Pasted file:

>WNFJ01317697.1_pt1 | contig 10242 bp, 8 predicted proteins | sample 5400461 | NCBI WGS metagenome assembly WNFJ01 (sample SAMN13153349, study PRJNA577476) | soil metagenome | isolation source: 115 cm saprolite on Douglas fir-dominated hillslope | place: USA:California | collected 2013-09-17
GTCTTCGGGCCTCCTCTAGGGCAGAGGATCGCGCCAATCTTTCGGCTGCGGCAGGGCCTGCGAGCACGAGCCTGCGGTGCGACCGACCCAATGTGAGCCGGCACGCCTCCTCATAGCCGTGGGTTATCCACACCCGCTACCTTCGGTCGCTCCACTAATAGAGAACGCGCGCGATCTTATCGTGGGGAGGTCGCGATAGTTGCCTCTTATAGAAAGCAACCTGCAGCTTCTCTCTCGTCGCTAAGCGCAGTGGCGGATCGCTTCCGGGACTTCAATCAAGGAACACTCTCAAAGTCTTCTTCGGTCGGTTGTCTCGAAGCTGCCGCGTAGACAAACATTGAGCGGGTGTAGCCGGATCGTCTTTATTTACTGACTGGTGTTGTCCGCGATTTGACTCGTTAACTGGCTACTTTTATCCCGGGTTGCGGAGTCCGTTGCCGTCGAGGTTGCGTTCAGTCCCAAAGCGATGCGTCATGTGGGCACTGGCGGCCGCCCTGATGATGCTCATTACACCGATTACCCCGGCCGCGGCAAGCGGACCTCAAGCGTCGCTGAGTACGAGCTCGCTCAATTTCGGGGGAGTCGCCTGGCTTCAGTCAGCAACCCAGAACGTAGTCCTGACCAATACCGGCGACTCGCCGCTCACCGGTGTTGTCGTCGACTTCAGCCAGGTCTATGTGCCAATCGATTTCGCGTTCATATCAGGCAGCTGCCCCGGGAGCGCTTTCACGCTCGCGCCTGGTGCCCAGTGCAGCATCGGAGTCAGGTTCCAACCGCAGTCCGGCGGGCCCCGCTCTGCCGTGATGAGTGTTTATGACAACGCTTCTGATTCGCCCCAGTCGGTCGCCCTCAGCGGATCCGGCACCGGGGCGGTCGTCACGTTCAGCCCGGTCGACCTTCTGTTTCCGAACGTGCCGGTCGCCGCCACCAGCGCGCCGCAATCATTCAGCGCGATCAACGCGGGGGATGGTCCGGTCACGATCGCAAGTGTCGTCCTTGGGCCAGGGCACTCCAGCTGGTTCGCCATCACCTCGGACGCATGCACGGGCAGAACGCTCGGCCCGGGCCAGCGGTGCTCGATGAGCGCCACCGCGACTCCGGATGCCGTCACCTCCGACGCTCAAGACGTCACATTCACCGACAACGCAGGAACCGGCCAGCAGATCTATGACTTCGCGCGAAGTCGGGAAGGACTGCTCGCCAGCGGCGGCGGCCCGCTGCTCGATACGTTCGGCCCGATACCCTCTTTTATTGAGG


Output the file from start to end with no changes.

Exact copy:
>WNFJ01317697.1_pt1 | contig 10242 bp, 8 predicted proteins | sample 5400461 | NCBI WGS metagenome assembly WNFJ01 (sample SAMN13153349, study PRJNA577476) | soil metagenome | isolation source: 115 cm saprolite on Douglas fir-dominated hillslope | place: USA:California | collected 2013-09-17
GTCTTCGGGCCTCCTCTAGGGCAGAGGATCGCGCCAATCTTTCGGCTGCGGCAGGGCCTGCGAGCACGAGCCTGCGGTGCGACCGACCCAATGTGAGCCGGCACGCCTCCTCATAGCCGTGGGTTATCCACACCCGCTACCTTCGGTCGCTCCACTAATAGAGAACGCGCGCGATCTTATCGTGGGGAGGTCGCGATAGTTGCCTCTTATAGAAAGCAACCTGCAGCTTCTCTCTCGTCGCTAAGCGCAGTGGCGGATCGCTTCCGGGACTTCAATCAAGGAACACTCTCAAAGTCTTCTTCGGTCGGTTGTCTCGAAGCTGCCGCGTAGACAAACATTGAGCGGGTGTAGCCGGATCGTCTTTATTTACTGACTGGTGTTGTCCGCGATTTGACTCGTTAACTGGCTACTTTTATCCCGGGTTGCGGAGTCCGTTGCCGTCGAGGTTGCGTTCAGTCCCAAAGCGATGCGTCATGTGGGCACTGGCGGCCGCCCTGATGATGCTCATTACACCGATTACCCCGGCCGCGGCAAGCGGACCTCAAGCGTCGCTGAGTACGAGCTCGCTCAATTTCGGGGGAGTCGCCTGGCTTCAGTCAGCAACCCAGAACGTAGTCCTGACCAATACCGGCGACTCGCCGCTCACCGGTGTTGTCGTCGACTTCAGCCAGGTCTATGTGCCAATCGATTTCGCGTTCATATCAGGCAGCTGCCCCGGGAGCGCTTTCACGCTCGCGCCTGGTGCCCAGTGCAGCATCGGAGTCAGGTTCCAACCGCAGTCCGGCGGGCCCCGCTCTGCCGTGATGAGTGTTTATGACAACGCTTCTGATTCGCCCCAGTCGGTCGCCCTCAGCGGATCCGGCACCGGGGCGGTCGTCACGTTCAGCCCGGTCGACCTTCTGTTTCCGAACGTGCCGGTCGCCGCCACCAGCGCGCCGCAATCATTCAGCGCGATCAACGCGGGGGATGGTCCGGTCACGATCGCAAGTGTCGTCCTTGGGCCAGGGCACTCCAGCTGGTTCGCCATCACCTCGGACGCATGCACGGGCAGAACGCTCGGCCCGGGCCAGCGGTGCTCGATGAGCGCCACCGCGACTCCGGATGCCGTCACCTCCGACGCTCAAGACGTCACATTCACCGACAACGCAGGAACCGGCCAGCAGATCTATGACTTCGCGCGAAGTCGGGAAGGACTGCTCGCCAGCGGCGGCGGCCCGCTGCTCGATACGTTCGGCCCGATACCCTCTTTTATTGAGG